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Diane LaMarr's second-grade class at E.C. Killin Elementary School on Camp Foster, Okinawa, poses for a picture Friday with the airmen they corresponded with in Iraq.
Diane LaMarr's second-grade class at E.C. Killin Elementary School on Camp Foster, Okinawa, poses for a picture Friday with the airmen they corresponded with in Iraq. (Megan McCloskey / S&S)
Diane LaMarr's second-grade class at E.C. Killin Elementary School on Camp Foster, Okinawa, poses for a picture Friday with the airmen they corresponded with in Iraq.
Diane LaMarr's second-grade class at E.C. Killin Elementary School on Camp Foster, Okinawa, poses for a picture Friday with the airmen they corresponded with in Iraq. (Megan McCloskey / S&S)
Tech. Sgt. Chris Neufeld gets down on his knees to give Hannah Barker a high-five Friday. Barker and the other third-graders in her class at E.C. Killin Elementary School at Camp Foster, Okinawa, lined up for the fives after meeting the airmen they wrote to in Iraq. “They were very excited to be able to reach out to the troops,” third-grade teacher Beth McCarty said. “Most of them have parents who have been deployed at sometime, so they had that connection.”
Tech. Sgt. Chris Neufeld gets down on his knees to give Hannah Barker a high-five Friday. Barker and the other third-graders in her class at E.C. Killin Elementary School at Camp Foster, Okinawa, lined up for the fives after meeting the airmen they wrote to in Iraq. “They were very excited to be able to reach out to the troops,” third-grade teacher Beth McCarty said. “Most of them have parents who have been deployed at sometime, so they had that connection.” (Megan McCloskey / S&S)
Hannah Barker, 8, a third-grader at E.C. Killin Elementary School, looks at a photo of a plane refueling a helicopter. The photos were passed around Friday by airmen with 17th Special Operations Squadron who corresponded with the kids during deployment.
Hannah Barker, 8, a third-grader at E.C. Killin Elementary School, looks at a photo of a plane refueling a helicopter. The photos were passed around Friday by airmen with 17th Special Operations Squadron who corresponded with the kids during deployment. (Megan McCloskey / S&S)
Crystal, a stuffed bear sent to members of Kadena Air Base’s 17th Operations Squadron by E.C. Killiln Elementary students, is decked out in night vision goggles in Iraq.
Crystal, a stuffed bear sent to members of Kadena Air Base’s 17th Operations Squadron by E.C. Killiln Elementary students, is decked out in night vision goggles in Iraq. (Courtesy of Capt. Adam Taylor)
The aircrew of Kadena Air Base, Okinawa's 17th Special Operations Squadron, with whom E.C. Killin Elementary School students corresponded, pose in Iraq with a stuffed bear sent to them by the students.
The aircrew of Kadena Air Base, Okinawa's 17th Special Operations Squadron, with whom E.C. Killin Elementary School students corresponded, pose in Iraq with a stuffed bear sent to them by the students. (Courtesy of Capt. Adam Taylor)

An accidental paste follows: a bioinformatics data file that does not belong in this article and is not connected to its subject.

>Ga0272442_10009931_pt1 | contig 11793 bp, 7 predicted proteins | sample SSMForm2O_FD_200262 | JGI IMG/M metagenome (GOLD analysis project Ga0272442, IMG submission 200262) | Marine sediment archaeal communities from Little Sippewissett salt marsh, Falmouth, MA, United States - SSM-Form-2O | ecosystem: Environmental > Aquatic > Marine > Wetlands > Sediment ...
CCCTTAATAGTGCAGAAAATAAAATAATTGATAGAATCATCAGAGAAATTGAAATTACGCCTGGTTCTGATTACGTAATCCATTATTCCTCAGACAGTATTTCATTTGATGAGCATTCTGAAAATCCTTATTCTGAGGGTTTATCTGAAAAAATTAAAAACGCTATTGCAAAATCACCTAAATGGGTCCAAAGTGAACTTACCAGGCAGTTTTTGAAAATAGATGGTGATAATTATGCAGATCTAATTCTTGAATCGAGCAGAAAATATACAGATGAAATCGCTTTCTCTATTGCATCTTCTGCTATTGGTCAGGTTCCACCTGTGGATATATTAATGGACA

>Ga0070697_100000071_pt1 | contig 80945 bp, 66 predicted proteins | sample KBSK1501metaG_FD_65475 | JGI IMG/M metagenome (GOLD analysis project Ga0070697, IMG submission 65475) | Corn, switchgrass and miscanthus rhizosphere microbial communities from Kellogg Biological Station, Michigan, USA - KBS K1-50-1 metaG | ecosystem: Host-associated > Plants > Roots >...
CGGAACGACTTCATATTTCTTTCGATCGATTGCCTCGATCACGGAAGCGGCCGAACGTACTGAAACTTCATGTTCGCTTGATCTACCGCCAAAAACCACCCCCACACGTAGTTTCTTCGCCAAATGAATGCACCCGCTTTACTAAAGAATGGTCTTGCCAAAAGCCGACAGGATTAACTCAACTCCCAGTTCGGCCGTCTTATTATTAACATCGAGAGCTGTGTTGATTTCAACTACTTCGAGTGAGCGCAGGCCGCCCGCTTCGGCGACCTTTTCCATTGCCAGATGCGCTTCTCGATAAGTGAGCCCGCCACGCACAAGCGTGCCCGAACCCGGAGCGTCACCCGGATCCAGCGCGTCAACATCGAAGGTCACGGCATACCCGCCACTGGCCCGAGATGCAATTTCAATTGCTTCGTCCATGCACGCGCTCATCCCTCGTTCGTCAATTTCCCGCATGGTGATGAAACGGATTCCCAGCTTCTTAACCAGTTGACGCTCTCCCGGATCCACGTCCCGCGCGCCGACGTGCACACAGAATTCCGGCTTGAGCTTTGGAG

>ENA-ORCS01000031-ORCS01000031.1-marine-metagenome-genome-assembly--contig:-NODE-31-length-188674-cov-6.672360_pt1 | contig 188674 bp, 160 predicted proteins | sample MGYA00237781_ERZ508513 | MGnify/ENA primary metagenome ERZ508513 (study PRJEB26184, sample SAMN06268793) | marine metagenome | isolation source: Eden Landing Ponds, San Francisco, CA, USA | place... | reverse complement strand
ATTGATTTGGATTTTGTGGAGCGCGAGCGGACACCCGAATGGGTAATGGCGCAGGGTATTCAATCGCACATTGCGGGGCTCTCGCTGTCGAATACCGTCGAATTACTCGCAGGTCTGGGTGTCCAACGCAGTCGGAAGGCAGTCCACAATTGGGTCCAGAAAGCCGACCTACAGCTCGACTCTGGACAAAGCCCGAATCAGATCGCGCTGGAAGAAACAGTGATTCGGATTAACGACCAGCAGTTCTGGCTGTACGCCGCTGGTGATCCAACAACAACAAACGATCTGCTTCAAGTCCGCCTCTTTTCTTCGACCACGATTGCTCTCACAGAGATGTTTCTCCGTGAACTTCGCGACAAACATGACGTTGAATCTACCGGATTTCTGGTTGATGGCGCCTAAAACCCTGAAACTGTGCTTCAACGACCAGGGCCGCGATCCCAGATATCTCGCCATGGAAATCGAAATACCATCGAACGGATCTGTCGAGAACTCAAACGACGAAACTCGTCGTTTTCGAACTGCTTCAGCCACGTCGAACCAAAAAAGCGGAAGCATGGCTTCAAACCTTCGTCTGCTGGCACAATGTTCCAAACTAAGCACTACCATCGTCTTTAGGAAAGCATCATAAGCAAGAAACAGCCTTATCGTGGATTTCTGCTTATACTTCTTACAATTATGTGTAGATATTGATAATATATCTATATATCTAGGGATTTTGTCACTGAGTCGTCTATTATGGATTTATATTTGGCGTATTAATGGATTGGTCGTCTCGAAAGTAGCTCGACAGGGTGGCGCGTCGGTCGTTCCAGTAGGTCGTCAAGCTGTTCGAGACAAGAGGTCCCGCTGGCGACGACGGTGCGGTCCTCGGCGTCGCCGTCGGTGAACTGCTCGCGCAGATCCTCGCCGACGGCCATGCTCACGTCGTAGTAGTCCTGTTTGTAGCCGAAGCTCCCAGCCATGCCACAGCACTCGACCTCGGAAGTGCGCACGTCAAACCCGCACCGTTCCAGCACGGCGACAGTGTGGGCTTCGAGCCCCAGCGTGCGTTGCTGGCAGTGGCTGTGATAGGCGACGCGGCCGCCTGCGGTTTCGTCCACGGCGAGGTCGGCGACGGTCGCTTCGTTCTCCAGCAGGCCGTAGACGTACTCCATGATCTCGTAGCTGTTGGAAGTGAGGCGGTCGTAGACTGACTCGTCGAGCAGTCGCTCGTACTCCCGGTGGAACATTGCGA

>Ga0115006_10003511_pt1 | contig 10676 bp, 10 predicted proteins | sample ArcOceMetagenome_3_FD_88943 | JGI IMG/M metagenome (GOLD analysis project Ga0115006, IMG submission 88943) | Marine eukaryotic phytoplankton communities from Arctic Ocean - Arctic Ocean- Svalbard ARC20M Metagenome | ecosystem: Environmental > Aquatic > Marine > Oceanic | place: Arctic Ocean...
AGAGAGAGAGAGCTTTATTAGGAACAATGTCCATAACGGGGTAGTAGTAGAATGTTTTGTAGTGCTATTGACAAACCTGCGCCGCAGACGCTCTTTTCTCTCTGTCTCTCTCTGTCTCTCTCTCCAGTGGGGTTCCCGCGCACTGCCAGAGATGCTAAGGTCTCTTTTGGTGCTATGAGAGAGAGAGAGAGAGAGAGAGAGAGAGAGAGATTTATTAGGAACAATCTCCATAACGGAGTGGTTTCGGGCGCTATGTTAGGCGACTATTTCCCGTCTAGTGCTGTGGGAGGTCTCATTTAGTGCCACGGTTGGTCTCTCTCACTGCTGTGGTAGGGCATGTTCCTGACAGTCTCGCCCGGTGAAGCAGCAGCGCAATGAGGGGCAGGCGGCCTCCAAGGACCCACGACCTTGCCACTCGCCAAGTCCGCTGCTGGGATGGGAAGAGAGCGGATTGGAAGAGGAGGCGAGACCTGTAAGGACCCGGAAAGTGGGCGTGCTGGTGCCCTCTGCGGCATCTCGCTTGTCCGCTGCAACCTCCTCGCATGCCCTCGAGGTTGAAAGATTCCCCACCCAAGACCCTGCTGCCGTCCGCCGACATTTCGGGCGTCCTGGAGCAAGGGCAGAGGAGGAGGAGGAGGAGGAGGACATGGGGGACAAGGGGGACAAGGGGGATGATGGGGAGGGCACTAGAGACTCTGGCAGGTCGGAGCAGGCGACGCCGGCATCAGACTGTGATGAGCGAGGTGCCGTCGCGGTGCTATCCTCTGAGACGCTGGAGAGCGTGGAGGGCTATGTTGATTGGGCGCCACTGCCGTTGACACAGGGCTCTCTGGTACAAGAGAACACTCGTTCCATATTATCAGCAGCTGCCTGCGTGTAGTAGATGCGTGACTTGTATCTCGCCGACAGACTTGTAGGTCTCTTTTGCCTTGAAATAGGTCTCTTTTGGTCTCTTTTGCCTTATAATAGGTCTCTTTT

CAMP FOSTER, Okinawa — Giggles sprang from second-graders when they were shown the picture. There was the stuffed bear they had sent to Iraq, decked out in night-vision goggles and sitting in the cockpit of a plane.

Along with other students at E.C. Killin Elementary School, the second-graders had sent homemade cards to a Kadena-based aircrew deployed to Iraq.

And on Friday they met their pen pals.

“We got your letters while we were out there and it really meant a lot to us,” Capt. Rob Bingham told the class.

The MC-130P Combat Shadow pilot and seven others on the crew from Kadena’s 17th Operations Squadron flew resupply and refueling missions out of Balad, Iraq. They deployed the day after Thanksgiving and returned about a week and a half ago.

Bingham is married to the school’s nurse, Elssy Bingham, who asked the teachers if their classes would be interested in sending well wishes.

Diane LaMarr said her second-grade classes over the years have written to President Bush without getting a response, so they were ecstatic to receive a reply from the airmen.

“I couldn’t not write back,” Bingham said.

The crew took an American flag on a mission with them Christmas Day and sent it to the school along with a letter of thanks for the cards, which the airmen have kept.

“This isn’t always an easy job, but knowing that people like you are behind us makes it all feel worthwhile,” Bingham wrote in the letter.

“I cried. I was so touched,” LaMarr said.

The flag now is framed in a shadow box at the school’s entrance.

“My wife told me people cried at the letter,” Bingham said. “I didn’t realize it would have such an impact.”

On Friday, the aircrew went to all the classes that sent them cards, which were individually addressed to each of the airmen. They answered questions — like “can you see out your window when you’re flying?” and “did you get attacked?” — and talked about their jobs.

“It was neat to see them in person,” Bingham said of the students.

First Lt. Mike Shahen said they also got letters from a school in Phoenix whose students sent mail to the unit they were augmenting in Iraq, but the ones from Killin were more personal.

“They live here on the island and are a part of the same community,” he said.

Tech. Sgt. Chris Neufeld said when the cards were delivered it was like a special mail call, with Bingham handing out letters to each guy.

They would sit around joking about what the kids wrote to them.

“It was definitely funny, because of the things young kids say,” Neufeld said.

One girl wrote that zebras were her favorite animal and asked if there were any in Iraq, Shahen said. Another wrote “please don’t die.”

“It makes you laugh and gets a smile on your face,” Neufeld said. “We needed that down there sometimes.”

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